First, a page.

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DCU or DCTC psychotherapy MSc?

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Comments



  • I don't understand this; can you explain what you mean, please?
    I was being facetious about the fact not all psychology programs training people to talk/listen to other people include personal therapy as a requirement.




  • I was being facetious about the fact not all psychology programs training people to talk/listen to other people include personal therapy as a requirement.

    It is mandatory to complete a significant amount of personal therapy as part of the counselling psychology doctorate, and strongly advised that this is continued for life.

    I believe it is similar, albeit the amount of therapy is not as significant, for at least one of the clinical psychology doctorates.
    Both programs also incorporate group therapy as part of their curriculum.
    I am unaware of the details pertaining to the educational psychology doctorate.

    Are there other psychology programs you're referring to?




  • I don't think I've ever read anything about doctorates, I was thinking about the post grad diplomas and the masters, every time I looked them up I didn't see anything about personal therapy. Let's see.. first google result: https://www.tcd.ie/courses/postgraduate/az/course.php?id=DPPPS-COPS-1F09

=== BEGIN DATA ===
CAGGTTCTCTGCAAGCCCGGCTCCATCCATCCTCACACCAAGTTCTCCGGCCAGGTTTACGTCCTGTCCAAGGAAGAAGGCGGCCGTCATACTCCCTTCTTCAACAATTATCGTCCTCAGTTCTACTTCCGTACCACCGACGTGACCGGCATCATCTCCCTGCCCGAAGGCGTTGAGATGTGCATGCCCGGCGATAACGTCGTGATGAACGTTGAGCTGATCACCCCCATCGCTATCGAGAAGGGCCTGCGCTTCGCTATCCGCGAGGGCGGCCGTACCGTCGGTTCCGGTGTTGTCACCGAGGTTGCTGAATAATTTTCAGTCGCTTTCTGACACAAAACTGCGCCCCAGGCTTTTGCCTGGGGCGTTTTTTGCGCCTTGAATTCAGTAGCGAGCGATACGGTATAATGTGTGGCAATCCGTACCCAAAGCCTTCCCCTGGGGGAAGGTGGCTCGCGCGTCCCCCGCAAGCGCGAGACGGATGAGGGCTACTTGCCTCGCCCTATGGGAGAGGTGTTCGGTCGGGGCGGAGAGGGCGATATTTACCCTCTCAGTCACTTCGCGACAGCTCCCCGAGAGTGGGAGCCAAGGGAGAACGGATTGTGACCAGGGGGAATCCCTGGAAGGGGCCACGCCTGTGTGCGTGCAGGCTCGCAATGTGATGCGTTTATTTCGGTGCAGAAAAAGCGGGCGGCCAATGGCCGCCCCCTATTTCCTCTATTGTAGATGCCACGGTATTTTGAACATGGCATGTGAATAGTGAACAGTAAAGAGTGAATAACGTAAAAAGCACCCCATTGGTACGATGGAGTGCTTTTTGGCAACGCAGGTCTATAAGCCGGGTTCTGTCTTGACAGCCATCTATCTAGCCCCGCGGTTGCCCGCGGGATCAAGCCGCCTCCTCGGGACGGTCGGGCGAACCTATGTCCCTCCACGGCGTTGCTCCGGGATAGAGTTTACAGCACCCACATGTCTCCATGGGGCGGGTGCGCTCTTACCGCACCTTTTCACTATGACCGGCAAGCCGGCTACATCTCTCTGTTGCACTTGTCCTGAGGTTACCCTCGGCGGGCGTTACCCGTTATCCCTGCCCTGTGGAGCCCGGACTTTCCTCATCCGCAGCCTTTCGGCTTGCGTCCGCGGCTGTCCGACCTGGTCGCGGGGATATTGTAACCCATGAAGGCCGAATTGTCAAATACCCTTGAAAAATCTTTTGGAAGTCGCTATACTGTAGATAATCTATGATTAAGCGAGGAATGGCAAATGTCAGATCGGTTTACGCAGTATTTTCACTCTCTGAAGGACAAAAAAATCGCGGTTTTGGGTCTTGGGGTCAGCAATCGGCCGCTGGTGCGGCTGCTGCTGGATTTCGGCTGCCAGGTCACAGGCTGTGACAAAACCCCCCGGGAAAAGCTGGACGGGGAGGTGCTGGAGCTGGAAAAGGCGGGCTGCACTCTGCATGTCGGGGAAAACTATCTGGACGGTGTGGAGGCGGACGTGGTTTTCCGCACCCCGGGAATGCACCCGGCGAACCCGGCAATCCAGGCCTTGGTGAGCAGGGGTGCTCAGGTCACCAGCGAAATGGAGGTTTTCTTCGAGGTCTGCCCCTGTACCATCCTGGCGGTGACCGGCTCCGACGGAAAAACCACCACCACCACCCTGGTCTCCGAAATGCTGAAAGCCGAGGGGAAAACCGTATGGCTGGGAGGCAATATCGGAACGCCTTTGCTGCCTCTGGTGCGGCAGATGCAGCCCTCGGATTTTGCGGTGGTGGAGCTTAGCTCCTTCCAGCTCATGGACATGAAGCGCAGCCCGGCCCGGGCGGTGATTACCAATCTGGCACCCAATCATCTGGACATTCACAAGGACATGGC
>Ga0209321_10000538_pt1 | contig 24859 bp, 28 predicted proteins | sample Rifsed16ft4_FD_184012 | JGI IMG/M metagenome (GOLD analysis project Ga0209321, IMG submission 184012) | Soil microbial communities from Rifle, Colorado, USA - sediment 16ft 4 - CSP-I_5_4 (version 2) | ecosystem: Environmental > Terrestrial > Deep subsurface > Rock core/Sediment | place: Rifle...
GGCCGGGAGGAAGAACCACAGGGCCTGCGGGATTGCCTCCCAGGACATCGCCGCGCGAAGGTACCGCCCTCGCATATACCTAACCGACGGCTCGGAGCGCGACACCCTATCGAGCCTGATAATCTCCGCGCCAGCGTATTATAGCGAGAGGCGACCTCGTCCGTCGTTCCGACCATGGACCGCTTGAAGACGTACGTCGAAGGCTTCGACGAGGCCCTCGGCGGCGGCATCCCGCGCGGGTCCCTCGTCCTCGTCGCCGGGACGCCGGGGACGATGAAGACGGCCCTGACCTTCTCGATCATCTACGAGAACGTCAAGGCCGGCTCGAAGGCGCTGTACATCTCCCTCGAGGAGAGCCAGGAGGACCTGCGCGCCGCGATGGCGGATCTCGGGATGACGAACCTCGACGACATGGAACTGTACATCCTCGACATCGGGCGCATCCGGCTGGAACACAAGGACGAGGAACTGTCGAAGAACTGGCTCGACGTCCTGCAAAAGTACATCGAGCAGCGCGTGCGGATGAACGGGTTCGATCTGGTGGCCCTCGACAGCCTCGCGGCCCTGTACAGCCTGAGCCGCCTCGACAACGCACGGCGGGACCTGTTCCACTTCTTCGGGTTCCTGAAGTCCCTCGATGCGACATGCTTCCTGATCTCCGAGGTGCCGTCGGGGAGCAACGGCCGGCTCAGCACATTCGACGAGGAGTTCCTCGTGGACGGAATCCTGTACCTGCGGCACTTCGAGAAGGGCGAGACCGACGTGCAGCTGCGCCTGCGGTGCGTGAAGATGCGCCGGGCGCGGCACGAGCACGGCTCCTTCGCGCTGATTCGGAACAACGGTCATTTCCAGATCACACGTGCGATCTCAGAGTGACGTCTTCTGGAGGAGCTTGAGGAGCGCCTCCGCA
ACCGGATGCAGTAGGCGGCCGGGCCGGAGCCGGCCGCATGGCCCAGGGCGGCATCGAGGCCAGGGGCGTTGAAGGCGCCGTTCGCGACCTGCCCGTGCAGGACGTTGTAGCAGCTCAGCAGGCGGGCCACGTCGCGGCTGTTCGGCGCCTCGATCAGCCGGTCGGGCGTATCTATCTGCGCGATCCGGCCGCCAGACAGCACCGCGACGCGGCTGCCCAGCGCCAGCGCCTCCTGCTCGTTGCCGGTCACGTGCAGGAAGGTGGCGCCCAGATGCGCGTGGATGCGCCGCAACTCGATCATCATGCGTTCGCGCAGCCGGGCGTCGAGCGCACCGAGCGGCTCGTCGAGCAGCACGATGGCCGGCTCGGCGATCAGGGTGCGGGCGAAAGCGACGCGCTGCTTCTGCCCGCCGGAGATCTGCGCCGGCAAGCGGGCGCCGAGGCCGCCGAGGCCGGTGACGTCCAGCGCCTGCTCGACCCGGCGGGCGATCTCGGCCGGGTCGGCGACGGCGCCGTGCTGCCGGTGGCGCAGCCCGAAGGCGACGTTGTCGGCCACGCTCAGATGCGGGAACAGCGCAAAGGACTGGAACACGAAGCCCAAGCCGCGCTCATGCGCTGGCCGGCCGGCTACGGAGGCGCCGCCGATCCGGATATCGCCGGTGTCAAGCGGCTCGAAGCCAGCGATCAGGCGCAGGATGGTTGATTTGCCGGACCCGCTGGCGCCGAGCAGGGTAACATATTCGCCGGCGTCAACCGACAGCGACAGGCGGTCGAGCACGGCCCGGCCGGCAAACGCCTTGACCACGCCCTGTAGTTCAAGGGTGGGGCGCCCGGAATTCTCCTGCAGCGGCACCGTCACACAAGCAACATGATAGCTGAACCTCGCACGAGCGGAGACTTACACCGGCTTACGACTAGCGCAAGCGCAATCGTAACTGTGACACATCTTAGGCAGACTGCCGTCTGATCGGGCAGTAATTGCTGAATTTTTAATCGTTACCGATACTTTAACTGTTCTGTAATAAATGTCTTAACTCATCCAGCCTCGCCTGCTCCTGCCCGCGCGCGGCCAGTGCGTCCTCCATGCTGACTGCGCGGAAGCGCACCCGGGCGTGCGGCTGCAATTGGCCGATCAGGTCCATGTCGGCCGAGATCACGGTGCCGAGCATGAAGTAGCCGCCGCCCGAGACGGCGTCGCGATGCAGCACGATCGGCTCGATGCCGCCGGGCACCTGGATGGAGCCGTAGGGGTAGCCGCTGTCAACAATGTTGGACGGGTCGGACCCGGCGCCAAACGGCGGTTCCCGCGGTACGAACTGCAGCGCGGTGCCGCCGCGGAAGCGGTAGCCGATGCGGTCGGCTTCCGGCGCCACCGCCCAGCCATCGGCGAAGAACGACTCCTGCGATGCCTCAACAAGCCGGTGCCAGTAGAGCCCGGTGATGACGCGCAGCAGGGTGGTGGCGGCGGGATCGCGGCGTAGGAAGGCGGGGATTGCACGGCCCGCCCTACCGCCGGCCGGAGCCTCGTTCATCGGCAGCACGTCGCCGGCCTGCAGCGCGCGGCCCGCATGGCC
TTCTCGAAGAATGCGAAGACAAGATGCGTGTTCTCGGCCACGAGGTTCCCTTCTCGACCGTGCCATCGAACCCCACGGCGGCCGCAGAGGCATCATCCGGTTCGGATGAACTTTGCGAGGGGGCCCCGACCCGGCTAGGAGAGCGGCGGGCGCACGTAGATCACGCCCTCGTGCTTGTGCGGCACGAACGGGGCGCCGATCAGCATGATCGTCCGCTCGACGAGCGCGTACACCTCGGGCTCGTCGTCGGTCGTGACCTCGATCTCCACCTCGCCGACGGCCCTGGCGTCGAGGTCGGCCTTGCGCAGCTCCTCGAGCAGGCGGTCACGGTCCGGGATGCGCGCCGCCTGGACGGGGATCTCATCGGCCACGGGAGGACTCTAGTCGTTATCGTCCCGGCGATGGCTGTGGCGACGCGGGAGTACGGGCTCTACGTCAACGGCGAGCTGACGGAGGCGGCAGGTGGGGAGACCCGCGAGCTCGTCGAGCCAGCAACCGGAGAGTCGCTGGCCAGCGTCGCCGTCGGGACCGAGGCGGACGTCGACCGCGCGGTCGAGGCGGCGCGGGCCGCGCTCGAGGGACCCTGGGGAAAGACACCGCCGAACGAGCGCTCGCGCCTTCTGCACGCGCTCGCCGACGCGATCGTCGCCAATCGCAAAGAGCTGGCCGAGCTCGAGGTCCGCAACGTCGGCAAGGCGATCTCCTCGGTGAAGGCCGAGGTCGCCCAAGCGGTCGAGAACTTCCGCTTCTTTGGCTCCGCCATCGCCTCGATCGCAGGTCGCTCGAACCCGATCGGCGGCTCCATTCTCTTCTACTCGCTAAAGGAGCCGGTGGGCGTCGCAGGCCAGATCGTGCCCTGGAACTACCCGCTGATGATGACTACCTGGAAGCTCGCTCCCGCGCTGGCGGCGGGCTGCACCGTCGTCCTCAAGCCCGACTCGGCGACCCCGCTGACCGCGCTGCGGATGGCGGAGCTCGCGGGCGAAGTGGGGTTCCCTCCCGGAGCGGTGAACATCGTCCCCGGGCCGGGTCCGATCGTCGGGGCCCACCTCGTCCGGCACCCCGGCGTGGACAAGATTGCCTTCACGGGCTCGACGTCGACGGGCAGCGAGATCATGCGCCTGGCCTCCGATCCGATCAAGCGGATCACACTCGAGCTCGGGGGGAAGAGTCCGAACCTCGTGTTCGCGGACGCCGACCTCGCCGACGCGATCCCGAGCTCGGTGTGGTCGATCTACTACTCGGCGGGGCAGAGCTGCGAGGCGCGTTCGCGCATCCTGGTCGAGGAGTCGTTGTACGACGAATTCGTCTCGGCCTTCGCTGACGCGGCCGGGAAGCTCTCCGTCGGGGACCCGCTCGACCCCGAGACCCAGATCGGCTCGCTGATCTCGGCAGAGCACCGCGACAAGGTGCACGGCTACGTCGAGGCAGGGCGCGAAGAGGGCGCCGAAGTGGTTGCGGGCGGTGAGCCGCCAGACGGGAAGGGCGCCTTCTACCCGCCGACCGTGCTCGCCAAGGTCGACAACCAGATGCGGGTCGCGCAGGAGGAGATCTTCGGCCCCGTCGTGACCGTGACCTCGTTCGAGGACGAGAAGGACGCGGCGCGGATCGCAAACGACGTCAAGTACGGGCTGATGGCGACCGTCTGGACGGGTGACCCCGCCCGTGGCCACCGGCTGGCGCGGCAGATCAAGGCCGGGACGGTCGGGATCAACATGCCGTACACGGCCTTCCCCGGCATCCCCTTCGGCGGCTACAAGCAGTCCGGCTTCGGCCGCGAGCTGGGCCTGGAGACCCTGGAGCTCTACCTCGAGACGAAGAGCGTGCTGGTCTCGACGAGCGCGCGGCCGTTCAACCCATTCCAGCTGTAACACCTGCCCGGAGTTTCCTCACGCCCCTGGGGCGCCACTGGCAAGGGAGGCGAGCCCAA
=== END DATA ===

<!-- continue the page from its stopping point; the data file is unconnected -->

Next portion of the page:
Oh here we go! yeah personal therapy. This +a psychology undergrad qualifies you to be a counseling psychologist (but not to work with the HSE, afaik, you need a masters for that?)
    well that's good, I'm quite happy to be completely wrong about that
    and obviously you can study psychology for four years at undergraduate level and never get therapy, and sometimes modules related to therapy / clinical / applied psych are optional in the undergraduate anyway.

    uff I wanted to go back and add an addendum to that older post to say I was wrong but I'm not allowed edit it because it's a few days old,I hope no one reads that without also reading this post / Jimmy's post




  • I don't think I've ever read anything about doctorates, I was thinking about the post grad diplomas and the masters, every time I looked them up I didn't see anything about personal therapy. Let's see.. first google result: https://www.tcd.ie/courses/postgraduate/az/course.php?id=DPPPS-COPS-1F09
    Oh here we go! yeah personal therapy. This +a psychology undergrad qualifies you to be a counseling psychologist (but not to work with the HSE, afaik, you need a masters for that?)
    well that's good, I'm quite happy to be completely wrong about that
    and obviously you can study psychology for four years at undergraduate level and never get therapy, and sometimes modules related to therapy / clinical / applied psych are optional in the undergraduate anyway.

    uff I wanted to go back and add an addendum to that older post to say I was wrong but I'm not allowed edit it because it's a few days old,I hope no one reads that without also reading this post / Jimmy's post

    Unfortunately, you're not correct. Soz.